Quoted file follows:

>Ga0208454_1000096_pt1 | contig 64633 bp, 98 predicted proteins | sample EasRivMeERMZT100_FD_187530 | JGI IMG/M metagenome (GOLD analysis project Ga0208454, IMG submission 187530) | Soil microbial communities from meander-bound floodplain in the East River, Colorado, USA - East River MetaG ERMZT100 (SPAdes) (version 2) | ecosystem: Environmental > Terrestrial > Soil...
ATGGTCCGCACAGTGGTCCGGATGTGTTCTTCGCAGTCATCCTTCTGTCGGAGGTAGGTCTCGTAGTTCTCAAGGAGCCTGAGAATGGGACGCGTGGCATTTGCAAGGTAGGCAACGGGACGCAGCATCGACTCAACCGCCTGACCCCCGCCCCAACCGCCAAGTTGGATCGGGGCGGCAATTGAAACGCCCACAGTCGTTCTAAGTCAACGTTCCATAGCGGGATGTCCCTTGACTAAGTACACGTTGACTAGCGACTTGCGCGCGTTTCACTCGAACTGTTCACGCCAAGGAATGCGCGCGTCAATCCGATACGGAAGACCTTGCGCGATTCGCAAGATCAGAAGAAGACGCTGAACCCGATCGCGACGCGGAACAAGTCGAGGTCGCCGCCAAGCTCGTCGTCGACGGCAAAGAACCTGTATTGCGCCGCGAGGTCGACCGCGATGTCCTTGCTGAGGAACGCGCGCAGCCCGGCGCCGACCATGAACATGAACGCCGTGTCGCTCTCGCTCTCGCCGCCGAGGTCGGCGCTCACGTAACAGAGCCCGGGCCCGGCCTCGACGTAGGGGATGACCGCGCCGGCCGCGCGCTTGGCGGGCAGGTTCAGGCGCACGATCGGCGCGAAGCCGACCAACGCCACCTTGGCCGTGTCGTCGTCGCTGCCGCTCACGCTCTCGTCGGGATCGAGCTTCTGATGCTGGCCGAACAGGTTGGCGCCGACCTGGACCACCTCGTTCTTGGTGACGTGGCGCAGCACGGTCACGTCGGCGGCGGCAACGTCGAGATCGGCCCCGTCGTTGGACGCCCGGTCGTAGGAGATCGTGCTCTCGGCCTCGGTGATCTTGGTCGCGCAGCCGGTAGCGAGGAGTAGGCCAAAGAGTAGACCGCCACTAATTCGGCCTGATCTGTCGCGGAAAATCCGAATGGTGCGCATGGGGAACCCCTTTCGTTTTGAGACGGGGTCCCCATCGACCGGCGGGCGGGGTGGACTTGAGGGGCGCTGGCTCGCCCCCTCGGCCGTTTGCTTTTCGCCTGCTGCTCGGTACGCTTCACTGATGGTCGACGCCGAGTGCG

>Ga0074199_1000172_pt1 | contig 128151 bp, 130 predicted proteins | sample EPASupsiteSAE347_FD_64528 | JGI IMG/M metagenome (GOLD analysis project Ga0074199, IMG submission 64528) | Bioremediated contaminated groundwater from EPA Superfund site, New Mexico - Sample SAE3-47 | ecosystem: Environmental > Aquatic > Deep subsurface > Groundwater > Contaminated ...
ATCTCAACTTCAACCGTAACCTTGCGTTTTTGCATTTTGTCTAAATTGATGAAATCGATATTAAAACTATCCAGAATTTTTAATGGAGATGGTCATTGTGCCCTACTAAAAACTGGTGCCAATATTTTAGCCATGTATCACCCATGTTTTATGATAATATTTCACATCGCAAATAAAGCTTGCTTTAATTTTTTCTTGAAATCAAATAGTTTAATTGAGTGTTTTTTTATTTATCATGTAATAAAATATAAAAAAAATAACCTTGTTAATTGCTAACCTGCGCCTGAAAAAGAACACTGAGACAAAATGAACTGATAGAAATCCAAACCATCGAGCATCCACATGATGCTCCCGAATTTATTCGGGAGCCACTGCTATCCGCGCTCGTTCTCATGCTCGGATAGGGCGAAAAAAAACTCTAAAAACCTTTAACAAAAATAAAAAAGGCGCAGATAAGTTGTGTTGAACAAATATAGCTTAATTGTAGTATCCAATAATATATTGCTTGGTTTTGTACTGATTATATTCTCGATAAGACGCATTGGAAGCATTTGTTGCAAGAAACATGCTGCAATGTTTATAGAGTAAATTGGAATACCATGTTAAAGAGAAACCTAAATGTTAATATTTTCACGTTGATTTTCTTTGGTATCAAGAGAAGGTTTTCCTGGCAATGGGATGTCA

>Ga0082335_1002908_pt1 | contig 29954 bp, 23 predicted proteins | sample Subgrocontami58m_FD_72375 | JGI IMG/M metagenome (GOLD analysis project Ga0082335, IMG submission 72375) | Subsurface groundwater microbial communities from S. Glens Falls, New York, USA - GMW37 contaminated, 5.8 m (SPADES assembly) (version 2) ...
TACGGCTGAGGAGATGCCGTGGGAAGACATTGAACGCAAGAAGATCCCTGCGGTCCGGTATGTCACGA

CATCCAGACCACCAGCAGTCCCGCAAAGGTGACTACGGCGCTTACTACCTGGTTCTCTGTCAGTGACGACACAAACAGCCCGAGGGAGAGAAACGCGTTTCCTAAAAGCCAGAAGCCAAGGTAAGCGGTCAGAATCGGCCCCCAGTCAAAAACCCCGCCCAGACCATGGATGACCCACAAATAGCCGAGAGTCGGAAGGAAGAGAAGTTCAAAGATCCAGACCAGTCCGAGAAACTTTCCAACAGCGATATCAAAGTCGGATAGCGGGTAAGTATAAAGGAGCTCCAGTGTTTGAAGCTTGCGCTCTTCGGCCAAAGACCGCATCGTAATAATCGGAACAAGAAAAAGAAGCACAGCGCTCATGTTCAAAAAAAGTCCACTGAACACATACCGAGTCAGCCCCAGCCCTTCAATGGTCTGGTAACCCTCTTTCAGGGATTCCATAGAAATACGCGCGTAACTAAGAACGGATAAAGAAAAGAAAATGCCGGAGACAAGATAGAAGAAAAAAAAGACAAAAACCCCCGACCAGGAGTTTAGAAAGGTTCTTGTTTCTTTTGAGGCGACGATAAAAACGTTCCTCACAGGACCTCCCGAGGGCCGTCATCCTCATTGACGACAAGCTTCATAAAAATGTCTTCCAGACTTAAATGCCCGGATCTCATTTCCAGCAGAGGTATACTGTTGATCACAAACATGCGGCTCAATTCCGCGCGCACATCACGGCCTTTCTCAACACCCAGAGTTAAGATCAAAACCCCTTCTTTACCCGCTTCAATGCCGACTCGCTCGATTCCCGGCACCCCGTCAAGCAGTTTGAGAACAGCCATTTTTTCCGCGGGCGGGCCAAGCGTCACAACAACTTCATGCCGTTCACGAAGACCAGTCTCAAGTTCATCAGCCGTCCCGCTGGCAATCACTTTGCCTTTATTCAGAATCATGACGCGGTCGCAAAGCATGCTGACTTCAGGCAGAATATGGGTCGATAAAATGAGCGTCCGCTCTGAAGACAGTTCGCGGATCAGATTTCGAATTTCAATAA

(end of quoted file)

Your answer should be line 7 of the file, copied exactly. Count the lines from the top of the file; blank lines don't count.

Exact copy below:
CATCCAGACCACCAGCAGTCCCGCAAAGGTGACTACGGCGCTTACTACCTGGTTCTCTGTCAGTGACGACACAAACAGCCCGAGGGAGAGAAACGCGTTTCCTAAAAGCCAGAAGCCAAGGTAAGCGGTCAGAATCGGCCCCCAGTCAAAAACCCCGCCCAGACCATGGATGACCCACAAATAGCCGAGAGTCGGAAGGAAGAGAAGTTCAAAGATCCAGACCAGTCCGAGAAACTTTCCAACAGCGATATCAAAGTCGGATAGCGGGTAAGTATAAAGGAGCTCCAGTGTTTGAAGCTTGCGCTCTTCGGCCAAAGACCGCATCGTAATAATCGGAACAAGAAAAAGAAGCACAGCGCTCATGTTCAAAAAAAGTCCACTGAACACATACCGAGTCAGCCCCAGCCCTTCAATGGTCTGGTAACCCTCTTTCAGGGATTCCATAGAAATACGCGCGTAACTAAGAACGGATAAAGAAAAGAAAATGCCGGAGACAAGATAGAAGAAAAAAAAGACAAAAACCCCCGACCAGGAGTTTAGAAAGGTTCTTGTTTCTTTTGAGGCGACGATAAAAACGTTCCTCACAGGACCTCCCGAGGGCCGTCATCCTCATTGACGACAAGCTTCATAAAAATGTCTTCCAGACTTAAATGCCCGGATCTCATTTCCAGCAGAGGTATACTGTTGATCACAAACATGCGGCTCAATTCCGCGCGCACATCACGGCCTTTCTCAACACCCAGAGTTAAGATCAAAACCCCTTCTTTACCCGCTTCAATGCCGACTCGCTCGATTCCCGGCACCCCGTCAAGCAGTTTGAGAACAGCCATTTTTTCCGCGGGCGGGCCAAGCGTCACAACAACTTCATGCCGTTCACGAAGACCAGTCTCAAGTTCATCAGCCGTCCCGCTGGCAATCACTTTGCCTTTATTCAGAATCATGACGCGGTCGCAAAGCATGCTGACTTCAGGCAGAATATGGGTCGATAAAATGAGCGTCCGCTCTGAAGACAGTTCGCGGATCAGATTTCGAATTTCAATAA